Labour is planning a vote of no confidence in Boris Johnson to try to force him out of Downing Street immediately, because of concerns he might abuse his role as caretaker prime minister.
Angela Rayner, deputy Labour leader, said Johnson was “engulfed in sleaze” and should not be allowed to continue in office.
Johnson announced on Thursday he was standing down as Conservative leader, but wants to stay as prime minister until his successor is appointed, probably in early September.
Some Conservative MPs have called for Johnson to leave immediately, claiming his authority has been irrevocably tarnished by scandal.
However most Tory MPs have accepted Johnson will remain in place until his successor as party leader is chosen and are looking to his newly appointed cabinet to keep him on a tight leash.
Johnson told the cabinet on Thursday that he was simply minding the shop and that while normal government business should continue there would be no “novel” ideas or departure from existing policy.
Rayner said she did not trust Johnson and that if Tory MPs do not remove him from Downing Street immediately, then Labour would move a vote of no confidence next week in both the prime minister and his government.
Such a motion would almost certainly be defeated in the House of Commons by Conservative MPs, who would not want to hand a political victory to Labour.
Labour said it would expect Johnson to resign as prime minister if he lost the confidence vote, but added that following the repeal of the fixed term parliaments act a defeat would not force a general election.
James Cleverly, the new education secretary, told the BBC that Johnson and his new cabinet would observe the proprieties and not take any decisions “that would bind the hands of our successors”.
For example, Johnson’s hopes of making a major economic speech, trailing big cuts to corporation tax and income tax, have been dashed and will now not take place.
However Cleverly said decisions on issues such as public sector pay could be taken to provide certainty in professions such as teaching. Contentious legislation to scrap parts of Johnson’s Brexit deal, covering Northern Ireland’s trading arrangements, is expected to continue through its Commons stages.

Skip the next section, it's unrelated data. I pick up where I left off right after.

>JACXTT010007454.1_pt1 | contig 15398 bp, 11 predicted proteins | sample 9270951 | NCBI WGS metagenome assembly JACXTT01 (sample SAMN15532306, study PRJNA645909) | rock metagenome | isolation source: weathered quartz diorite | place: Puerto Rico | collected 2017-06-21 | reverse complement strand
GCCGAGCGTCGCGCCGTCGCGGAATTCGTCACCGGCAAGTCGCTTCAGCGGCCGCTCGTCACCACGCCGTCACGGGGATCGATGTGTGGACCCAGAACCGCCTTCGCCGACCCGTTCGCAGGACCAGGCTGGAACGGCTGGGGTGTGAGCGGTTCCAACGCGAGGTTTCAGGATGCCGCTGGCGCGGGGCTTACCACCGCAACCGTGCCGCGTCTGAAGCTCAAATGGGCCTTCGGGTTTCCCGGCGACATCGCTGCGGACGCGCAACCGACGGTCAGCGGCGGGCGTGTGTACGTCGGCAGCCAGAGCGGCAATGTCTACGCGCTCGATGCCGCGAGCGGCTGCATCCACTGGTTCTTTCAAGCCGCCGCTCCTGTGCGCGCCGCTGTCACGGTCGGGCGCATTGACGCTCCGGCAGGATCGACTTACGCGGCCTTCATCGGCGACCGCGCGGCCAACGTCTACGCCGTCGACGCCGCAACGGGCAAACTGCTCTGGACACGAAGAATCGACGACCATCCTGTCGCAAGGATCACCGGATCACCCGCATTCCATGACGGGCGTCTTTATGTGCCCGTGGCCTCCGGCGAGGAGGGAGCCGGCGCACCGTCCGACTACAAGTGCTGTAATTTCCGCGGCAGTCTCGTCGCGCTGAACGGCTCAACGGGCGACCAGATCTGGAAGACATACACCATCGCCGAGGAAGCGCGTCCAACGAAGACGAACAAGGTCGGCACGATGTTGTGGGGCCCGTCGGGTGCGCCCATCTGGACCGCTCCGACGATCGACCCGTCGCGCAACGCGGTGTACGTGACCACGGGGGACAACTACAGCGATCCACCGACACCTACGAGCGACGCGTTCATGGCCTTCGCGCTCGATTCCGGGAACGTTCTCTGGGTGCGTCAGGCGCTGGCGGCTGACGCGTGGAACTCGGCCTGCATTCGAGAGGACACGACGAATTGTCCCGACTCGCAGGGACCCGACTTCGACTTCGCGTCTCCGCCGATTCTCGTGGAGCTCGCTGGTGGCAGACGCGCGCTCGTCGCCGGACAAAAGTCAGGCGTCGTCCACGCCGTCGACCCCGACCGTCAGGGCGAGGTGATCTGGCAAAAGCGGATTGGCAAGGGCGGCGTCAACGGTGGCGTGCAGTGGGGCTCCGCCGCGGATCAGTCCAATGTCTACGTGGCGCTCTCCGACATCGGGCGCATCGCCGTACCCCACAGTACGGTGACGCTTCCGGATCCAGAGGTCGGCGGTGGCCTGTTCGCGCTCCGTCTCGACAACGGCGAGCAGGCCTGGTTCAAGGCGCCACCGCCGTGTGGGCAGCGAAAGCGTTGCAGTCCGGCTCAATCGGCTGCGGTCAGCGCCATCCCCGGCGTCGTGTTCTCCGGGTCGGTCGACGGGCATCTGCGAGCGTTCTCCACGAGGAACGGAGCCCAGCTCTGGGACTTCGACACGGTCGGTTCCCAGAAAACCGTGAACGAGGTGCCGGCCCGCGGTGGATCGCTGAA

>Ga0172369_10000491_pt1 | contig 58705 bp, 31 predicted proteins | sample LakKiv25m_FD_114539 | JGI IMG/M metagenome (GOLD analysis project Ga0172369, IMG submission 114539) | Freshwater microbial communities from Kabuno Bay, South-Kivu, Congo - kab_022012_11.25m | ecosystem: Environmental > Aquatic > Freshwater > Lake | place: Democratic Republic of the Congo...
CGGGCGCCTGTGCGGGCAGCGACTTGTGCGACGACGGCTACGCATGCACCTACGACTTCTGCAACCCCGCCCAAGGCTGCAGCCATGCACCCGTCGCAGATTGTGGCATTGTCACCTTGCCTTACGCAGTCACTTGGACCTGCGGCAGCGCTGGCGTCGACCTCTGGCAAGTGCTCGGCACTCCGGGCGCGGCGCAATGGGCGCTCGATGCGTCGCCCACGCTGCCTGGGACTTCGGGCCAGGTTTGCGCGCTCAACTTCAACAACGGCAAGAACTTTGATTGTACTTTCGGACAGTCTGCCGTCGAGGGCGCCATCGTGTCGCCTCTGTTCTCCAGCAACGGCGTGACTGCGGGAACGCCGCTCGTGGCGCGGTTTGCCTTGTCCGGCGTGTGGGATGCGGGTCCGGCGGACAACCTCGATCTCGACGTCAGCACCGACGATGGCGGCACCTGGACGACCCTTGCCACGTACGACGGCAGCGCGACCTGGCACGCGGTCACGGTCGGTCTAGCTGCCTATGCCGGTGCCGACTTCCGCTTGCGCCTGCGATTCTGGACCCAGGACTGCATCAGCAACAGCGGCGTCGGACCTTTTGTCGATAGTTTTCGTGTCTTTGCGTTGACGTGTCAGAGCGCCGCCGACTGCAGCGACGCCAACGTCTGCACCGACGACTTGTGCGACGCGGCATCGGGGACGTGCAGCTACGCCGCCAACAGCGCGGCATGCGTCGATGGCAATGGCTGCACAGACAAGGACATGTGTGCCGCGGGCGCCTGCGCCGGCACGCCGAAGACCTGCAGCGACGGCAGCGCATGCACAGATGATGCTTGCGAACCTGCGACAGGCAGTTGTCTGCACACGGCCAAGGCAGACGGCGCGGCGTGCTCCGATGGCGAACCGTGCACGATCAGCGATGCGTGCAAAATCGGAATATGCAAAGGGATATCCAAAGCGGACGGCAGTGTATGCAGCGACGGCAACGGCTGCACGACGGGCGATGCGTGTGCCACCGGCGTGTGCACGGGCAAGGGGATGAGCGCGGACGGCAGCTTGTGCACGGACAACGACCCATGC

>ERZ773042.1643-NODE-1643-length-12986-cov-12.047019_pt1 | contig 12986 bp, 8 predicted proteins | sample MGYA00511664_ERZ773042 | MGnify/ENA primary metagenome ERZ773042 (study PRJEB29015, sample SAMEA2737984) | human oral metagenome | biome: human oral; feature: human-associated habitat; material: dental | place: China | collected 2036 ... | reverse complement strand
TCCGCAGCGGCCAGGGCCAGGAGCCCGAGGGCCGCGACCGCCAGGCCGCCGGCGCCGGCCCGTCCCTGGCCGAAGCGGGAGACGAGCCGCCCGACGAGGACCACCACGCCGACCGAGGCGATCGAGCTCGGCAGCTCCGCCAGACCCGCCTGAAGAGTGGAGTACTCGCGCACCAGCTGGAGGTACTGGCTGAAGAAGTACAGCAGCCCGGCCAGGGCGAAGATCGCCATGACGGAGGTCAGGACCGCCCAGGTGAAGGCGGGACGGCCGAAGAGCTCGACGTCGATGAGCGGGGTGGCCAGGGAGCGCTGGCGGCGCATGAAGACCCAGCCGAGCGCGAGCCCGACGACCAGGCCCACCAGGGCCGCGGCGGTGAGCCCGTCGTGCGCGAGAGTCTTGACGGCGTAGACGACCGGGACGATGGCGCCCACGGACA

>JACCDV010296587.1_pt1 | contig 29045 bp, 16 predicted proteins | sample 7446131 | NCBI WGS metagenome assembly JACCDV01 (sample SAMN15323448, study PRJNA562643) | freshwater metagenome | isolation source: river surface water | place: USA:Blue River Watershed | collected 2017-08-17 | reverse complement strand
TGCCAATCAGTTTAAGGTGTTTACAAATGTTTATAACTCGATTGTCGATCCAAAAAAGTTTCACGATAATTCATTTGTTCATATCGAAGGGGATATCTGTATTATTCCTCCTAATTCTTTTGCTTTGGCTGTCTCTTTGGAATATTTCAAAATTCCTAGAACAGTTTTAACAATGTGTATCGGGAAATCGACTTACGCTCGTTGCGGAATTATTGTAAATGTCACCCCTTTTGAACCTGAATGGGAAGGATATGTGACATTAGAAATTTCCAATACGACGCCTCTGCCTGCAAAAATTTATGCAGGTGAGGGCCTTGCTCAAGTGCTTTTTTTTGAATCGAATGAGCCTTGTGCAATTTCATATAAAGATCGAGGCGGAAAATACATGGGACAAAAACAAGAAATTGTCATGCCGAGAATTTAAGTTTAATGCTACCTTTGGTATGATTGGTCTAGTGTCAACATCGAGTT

Other contentious legislation, including a financial services bill that would overhaul City of London regulation, are also expected to proceed but the pace of reform may be affected by the departure of chancellor Rishi Sunak and economic secretary John Glen.
The principal check on Johnson’s power will come from the cabinet, although Simon Case, cabinet secretary, will also have a role in ensuring that new policy is not authorised by a lame duck administration.
“He has to set down some rules, he has to draw some lines,” Sir David Normington, former permanent secretary at the Home Office, told the BBC.
Asked whether he thought Case would be able to rein in Johnson, he said: “I’m a little doubtful about it, he has presided over a decline in standards.”
He added: “He’s had a very difficult prime minister to deal with, but he’s sometimes seemed like the bystander at a car crash. This is the moment for him to step up.”
Meanwhile Johnson and his wife Carrie have decided not to press ahead with a much-criticised wedding celebration at Chequers, the prime minister’s country retreat, on July 30.
People close to the couple said they would move the event to another location. Johnson had been accused by Rayner of trying to “cling on for the next couple of months” so he could have the party at Chequers.
Tory MPs will on Monday elect a new executive to the 1922 committee of backbench Conservatives, which will then finalise the rules for the party leadership contest.
They are expected to rubber-stamp a two-stage process. In the first stage, Tory MPs will whittle down a long list of leadership candidates to a shortlist of two, to be agreed before the Commons summer recess on July 21.
The two candidates will then tour the country, making their case to the party’s members, who will have the final say.
The new Tory leader is expected to be chosen before the Commons returns on September 5.